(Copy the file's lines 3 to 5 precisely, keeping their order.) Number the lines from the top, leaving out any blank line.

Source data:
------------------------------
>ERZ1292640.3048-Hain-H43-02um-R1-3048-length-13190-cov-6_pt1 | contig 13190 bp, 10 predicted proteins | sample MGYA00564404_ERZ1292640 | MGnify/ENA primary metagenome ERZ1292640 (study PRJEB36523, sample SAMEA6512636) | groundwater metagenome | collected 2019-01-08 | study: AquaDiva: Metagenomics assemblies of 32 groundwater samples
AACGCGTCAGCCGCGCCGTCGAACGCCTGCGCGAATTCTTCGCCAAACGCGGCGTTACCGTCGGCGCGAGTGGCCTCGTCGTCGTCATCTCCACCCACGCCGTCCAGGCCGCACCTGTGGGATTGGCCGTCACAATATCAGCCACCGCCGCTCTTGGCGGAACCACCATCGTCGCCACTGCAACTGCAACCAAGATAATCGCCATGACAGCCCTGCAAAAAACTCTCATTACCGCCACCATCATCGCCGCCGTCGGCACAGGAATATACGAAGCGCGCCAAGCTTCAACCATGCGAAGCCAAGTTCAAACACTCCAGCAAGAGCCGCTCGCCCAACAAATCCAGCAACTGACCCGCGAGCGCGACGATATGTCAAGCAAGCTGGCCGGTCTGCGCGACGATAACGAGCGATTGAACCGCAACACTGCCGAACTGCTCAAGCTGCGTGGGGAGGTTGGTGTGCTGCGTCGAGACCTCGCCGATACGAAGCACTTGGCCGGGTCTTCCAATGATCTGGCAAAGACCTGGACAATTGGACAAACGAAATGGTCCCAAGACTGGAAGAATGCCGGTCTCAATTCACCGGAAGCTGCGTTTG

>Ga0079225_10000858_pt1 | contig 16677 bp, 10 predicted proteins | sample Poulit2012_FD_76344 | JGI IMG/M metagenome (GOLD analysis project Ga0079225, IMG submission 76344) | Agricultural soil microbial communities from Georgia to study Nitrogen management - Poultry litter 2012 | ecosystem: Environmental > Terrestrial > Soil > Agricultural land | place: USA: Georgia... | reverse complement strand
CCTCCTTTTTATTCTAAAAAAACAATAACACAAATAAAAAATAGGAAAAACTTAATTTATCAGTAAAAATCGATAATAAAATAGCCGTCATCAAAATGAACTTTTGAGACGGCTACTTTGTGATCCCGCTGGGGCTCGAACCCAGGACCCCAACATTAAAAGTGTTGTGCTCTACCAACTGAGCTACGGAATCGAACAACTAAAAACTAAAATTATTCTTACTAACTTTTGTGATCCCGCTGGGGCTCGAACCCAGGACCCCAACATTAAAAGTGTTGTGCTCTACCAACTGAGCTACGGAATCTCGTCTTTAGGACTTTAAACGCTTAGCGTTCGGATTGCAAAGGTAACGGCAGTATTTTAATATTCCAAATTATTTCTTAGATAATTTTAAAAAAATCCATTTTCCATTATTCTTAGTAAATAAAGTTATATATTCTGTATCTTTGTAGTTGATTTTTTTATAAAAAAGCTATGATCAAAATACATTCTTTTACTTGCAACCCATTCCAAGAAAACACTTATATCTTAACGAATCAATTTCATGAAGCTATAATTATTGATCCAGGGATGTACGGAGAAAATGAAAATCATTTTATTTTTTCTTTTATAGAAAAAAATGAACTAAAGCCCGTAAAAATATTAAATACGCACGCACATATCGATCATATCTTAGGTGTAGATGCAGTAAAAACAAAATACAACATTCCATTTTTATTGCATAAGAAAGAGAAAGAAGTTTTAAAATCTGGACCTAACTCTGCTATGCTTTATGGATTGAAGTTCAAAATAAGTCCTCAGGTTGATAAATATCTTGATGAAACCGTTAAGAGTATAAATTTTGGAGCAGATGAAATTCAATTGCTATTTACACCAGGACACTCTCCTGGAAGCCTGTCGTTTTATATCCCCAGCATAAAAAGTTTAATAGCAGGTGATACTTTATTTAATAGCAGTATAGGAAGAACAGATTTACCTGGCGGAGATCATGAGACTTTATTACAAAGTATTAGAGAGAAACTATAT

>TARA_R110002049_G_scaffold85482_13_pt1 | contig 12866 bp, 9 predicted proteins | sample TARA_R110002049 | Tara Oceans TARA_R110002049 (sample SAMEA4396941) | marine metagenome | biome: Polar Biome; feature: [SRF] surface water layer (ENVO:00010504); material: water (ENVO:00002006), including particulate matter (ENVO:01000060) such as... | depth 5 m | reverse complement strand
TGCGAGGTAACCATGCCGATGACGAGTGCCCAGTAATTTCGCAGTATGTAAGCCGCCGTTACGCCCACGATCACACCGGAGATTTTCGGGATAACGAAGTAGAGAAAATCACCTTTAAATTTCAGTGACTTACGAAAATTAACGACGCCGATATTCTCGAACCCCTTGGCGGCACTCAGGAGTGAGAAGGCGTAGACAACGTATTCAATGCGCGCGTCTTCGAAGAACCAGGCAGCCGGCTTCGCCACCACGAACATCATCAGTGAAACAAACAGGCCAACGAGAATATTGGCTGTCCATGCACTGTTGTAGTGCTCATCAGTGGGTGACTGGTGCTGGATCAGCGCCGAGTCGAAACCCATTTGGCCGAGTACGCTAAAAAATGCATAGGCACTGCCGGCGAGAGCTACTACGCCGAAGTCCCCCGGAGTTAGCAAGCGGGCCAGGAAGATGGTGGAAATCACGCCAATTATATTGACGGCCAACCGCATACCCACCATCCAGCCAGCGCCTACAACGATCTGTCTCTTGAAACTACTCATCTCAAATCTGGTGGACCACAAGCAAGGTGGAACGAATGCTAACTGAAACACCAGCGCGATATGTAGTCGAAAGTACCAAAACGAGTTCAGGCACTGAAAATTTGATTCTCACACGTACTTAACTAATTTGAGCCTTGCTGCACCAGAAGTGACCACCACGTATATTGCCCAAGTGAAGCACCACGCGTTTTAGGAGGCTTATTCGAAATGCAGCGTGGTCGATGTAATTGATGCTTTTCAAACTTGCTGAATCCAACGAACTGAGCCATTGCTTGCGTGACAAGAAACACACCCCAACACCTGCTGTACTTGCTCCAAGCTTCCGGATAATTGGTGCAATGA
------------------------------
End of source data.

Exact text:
>Ga0079225_10000858_pt1 | contig 16677 bp, 10 predicted proteins | sample Poulit2012_FD_76344 | JGI IMG/M metagenome (GOLD analysis project Ga0079225, IMG submission 76344) | Agricultural soil microbial communities from Georgia to study Nitrogen management - Poultry litter 2012 | ecosystem: Environmental > Terrestrial > Soil > Agricultural land | place: USA: Georgia... | reverse complement strand
CCTCCTTTTTATTCTAAAAAAACAATAACACAAATAAAAAATAGGAAAAACTTAATTTATCAGTAAAAATCGATAATAAAATAGCCGTCATCAAAATGAACTTTTGAGACGGCTACTTTGTGATCCCGCTGGGGCTCGAACCCAGGACCCCAACATTAAAAGTGTTGTGCTCTACCAACTGAGCTACGGAATCGAACAACTAAAAACTAAAATTATTCTTACTAACTTTTGTGATCCCGCTGGGGCTCGAACCCAGGACCCCAACATTAAAAGTGTTGTGCTCTACCAACTGAGCTACGGAATCTCGTCTTTAGGACTTTAAACGCTTAGCGTTCGGATTGCAAAGGTAACGGCAGTATTTTAATATTCCAAATTATTTCTTAGATAATTTTAAAAAAATCCATTTTCCATTATTCTTAGTAAATAAAGTTATATATTCTGTATCTTTGTAGTTGATTTTTTTATAAAAAAGCTATGATCAAAATACATTCTTTTACTTGCAACCCATTCCAAGAAAACACTTATATCTTAACGAATCAATTTCATGAAGCTATAATTATTGATCCAGGGATGTACGGAGAAAATGAAAATCATTTTATTTTTTCTTTTATAGAAAAAAATGAACTAAAGCCCGTAAAAATATTAAATACGCACGCACATATCGATCATATCTTAGGTGTAGATGCAGTAAAAACAAAATACAACATTCCATTTTTATTGCATAAGAAAGAGAAAGAAGTTTTAAAATCTGGACCTAACTCTGCTATGCTTTATGGATTGAAGTTCAAAATAAGTCCTCAGGTTGATAAATATCTTGATGAAACCGTTAAGAGTATAAATTTTGGAGCAGATGAAATTCAATTGCTATTTACACCAGGACACTCTCCTGGAAGCCTGTCGTTTTATATCCCCAGCATAAAAAGTTTAATAGCAGGTGATACTTTATTTAATAGCAGTATAGGAAGAACAGATTTACCTGGCGGAGATCATGAGACTTTATTACAAAGTATTAGAGAGAAACTATAT

>TARA_R110002049_G_scaffold85482_13_pt1 | contig 12866 bp, 9 predicted proteins | sample TARA_R110002049 | Tara Oceans TARA_R110002049 (sample SAMEA4396941) | marine metagenome | biome: Polar Biome; feature: [SRF] surface water layer (ENVO:00010504); material: water (ENVO:00002006), including particulate matter (ENVO:01000060) such as... | depth 5 m | reverse complement strand